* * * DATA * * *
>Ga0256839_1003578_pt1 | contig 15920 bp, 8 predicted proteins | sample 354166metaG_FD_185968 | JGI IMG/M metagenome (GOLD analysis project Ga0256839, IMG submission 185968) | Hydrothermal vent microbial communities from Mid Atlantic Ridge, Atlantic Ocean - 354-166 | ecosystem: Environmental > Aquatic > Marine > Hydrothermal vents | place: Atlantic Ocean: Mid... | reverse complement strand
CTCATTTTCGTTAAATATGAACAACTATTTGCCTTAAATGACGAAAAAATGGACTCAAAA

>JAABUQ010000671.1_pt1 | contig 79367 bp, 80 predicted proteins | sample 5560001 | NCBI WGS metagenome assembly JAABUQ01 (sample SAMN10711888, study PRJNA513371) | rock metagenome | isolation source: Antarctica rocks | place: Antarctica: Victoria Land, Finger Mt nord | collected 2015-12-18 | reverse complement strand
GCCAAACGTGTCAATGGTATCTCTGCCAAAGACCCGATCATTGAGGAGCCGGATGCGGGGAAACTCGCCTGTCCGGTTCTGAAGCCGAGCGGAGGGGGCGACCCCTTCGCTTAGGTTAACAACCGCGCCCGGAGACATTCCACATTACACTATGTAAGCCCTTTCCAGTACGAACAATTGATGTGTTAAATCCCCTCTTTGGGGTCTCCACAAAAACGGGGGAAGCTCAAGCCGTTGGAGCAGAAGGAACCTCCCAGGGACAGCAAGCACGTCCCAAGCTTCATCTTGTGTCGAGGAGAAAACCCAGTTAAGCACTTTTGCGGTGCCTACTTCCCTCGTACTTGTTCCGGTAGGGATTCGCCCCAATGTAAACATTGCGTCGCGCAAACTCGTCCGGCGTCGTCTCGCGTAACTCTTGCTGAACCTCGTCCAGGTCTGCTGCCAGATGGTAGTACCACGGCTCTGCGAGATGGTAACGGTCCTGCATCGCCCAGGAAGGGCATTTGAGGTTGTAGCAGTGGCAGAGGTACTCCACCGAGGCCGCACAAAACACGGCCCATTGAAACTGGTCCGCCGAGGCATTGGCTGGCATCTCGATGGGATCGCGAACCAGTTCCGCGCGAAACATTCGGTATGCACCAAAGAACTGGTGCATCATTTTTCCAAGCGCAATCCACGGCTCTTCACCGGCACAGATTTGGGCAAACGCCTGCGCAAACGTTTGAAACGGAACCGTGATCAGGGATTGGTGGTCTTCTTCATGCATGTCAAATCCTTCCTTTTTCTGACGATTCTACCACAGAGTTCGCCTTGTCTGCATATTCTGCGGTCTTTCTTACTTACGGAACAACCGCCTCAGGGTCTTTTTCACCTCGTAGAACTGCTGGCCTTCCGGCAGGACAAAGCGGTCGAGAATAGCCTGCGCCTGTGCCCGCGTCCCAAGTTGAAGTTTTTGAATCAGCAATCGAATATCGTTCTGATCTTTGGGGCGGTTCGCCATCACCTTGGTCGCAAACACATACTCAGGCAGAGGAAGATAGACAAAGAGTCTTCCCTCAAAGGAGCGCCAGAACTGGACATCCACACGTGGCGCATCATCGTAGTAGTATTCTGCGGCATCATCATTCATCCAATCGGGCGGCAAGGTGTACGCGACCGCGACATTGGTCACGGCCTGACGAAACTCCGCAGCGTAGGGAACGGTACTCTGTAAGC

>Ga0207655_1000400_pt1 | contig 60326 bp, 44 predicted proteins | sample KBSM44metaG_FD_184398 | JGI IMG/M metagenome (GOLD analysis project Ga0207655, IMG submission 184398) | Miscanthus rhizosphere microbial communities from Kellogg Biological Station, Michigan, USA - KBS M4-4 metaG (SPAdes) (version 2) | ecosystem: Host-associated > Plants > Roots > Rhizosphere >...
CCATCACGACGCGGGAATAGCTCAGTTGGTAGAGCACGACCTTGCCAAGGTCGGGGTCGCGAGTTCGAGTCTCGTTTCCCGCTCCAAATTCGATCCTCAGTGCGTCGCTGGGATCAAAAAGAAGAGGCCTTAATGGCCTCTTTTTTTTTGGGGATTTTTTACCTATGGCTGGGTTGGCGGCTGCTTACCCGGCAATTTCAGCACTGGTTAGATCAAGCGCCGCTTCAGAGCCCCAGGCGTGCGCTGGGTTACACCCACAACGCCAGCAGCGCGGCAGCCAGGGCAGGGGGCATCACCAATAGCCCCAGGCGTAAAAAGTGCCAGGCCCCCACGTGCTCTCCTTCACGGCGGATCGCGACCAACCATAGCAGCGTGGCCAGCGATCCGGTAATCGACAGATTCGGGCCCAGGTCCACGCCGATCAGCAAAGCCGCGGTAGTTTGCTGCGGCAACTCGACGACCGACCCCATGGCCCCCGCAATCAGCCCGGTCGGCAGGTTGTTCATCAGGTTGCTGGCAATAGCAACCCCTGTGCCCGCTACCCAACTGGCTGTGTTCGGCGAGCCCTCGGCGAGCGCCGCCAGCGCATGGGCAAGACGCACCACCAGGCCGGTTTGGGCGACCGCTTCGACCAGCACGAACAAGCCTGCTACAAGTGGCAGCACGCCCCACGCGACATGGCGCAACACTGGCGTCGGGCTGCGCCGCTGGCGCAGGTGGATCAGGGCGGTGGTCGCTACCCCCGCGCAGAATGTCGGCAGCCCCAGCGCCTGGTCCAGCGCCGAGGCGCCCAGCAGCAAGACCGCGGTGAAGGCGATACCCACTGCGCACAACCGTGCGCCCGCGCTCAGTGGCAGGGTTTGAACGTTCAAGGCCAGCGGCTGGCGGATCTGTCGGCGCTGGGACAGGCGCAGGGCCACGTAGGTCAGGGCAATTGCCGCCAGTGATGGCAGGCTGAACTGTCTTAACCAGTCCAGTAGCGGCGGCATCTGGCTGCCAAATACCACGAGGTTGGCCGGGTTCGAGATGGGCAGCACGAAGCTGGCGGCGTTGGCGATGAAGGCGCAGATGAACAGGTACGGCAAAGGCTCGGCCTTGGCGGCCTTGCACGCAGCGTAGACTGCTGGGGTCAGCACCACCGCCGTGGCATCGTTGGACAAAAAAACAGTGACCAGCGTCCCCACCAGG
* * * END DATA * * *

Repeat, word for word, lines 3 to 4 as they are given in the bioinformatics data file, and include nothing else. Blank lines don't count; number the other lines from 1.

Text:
>JAABUQ010000671.1_pt1 | contig 79367 bp, 80 predicted proteins | sample 5560001 | NCBI WGS metagenome assembly JAABUQ01 (sample SAMN10711888, study PRJNA513371) | rock metagenome | isolation source: Antarctica rocks | place: Antarctica: Victoria Land, Finger Mt nord | collected 2015-12-18 | reverse complement strand
GCCAAACGTGTCAATGGTATCTCTGCCAAAGACCCGATCATTGAGGAGCCGGATGCGGGGAAACTCGCCTGTCCGGTTCTGAAGCCGAGCGGAGGGGGCGACCCCTTCGCTTAGGTTAACAACCGCGCCCGGAGACATTCCACATTACACTATGTAAGCCCTTTCCAGTACGAACAATTGATGTGTTAAATCCCCTCTTTGGGGTCTCCACAAAAACGGGGGAAGCTCAAGCCGTTGGAGCAGAAGGAACCTCCCAGGGACAGCAAGCACGTCCCAAGCTTCATCTTGTGTCGAGGAGAAAACCCAGTTAAGCACTTTTGCGGTGCCTACTTCCCTCGTACTTGTTCCGGTAGGGATTCGCCCCAATGTAAACATTGCGTCGCGCAAACTCGTCCGGCGTCGTCTCGCGTAACTCTTGCTGAACCTCGTCCAGGTCTGCTGCCAGATGGTAGTACCACGGCTCTGCGAGATGGTAACGGTCCTGCATCGCCCAGGAAGGGCATTTGAGGTTGTAGCAGTGGCAGAGGTACTCCACCGAGGCCGCACAAAACACGGCCCATTGAAACTGGTCCGCCGAGGCATTGGCTGGCATCTCGATGGGATCGCGAACCAGTTCCGCGCGAAACATTCGGTATGCACCAAAGAACTGGTGCATCATTTTTCCAAGCGCAATCCACGGCTCTTCACCGGCACAGATTTGGGCAAACGCCTGCGCAAACGTTTGAAACGGAACCGTGATCAGGGATTGGTGGTCTTCTTCATGCATGTCAAATCCTTCCTTTTTCTGACGATTCTACCACAGAGTTCGCCTTGTCTGCATATTCTGCGGTCTTTCTTACTTACGGAACAACCGCCTCAGGGTCTTTTTCACCTCGTAGAACTGCTGGCCTTCCGGCAGGACAAAGCGGTCGAGAATAGCCTGCGCCTGTGCCCGCGTCCCAAGTTGAAGTTTTTGAATCAGCAATCGAATATCGTTCTGATCTTTGGGGCGGTTCGCCATCACCTTGGTCGCAAACACATACTCAGGCAGAGGAAGATAGACAAAGAGTCTTCCCTCAAAGGAGCGCCAGAACTGGACATCCACACGTGGCGCATCATCGTAGTAGTATTCTGCGGCATCATCATTCATCCAATCGGGCGGCAAGGTGTACGCGACCGCGACATTGGTCACGGCCTGACGAAACTCCGCAGCGTAGGGAACGGTACTCTGTAAGC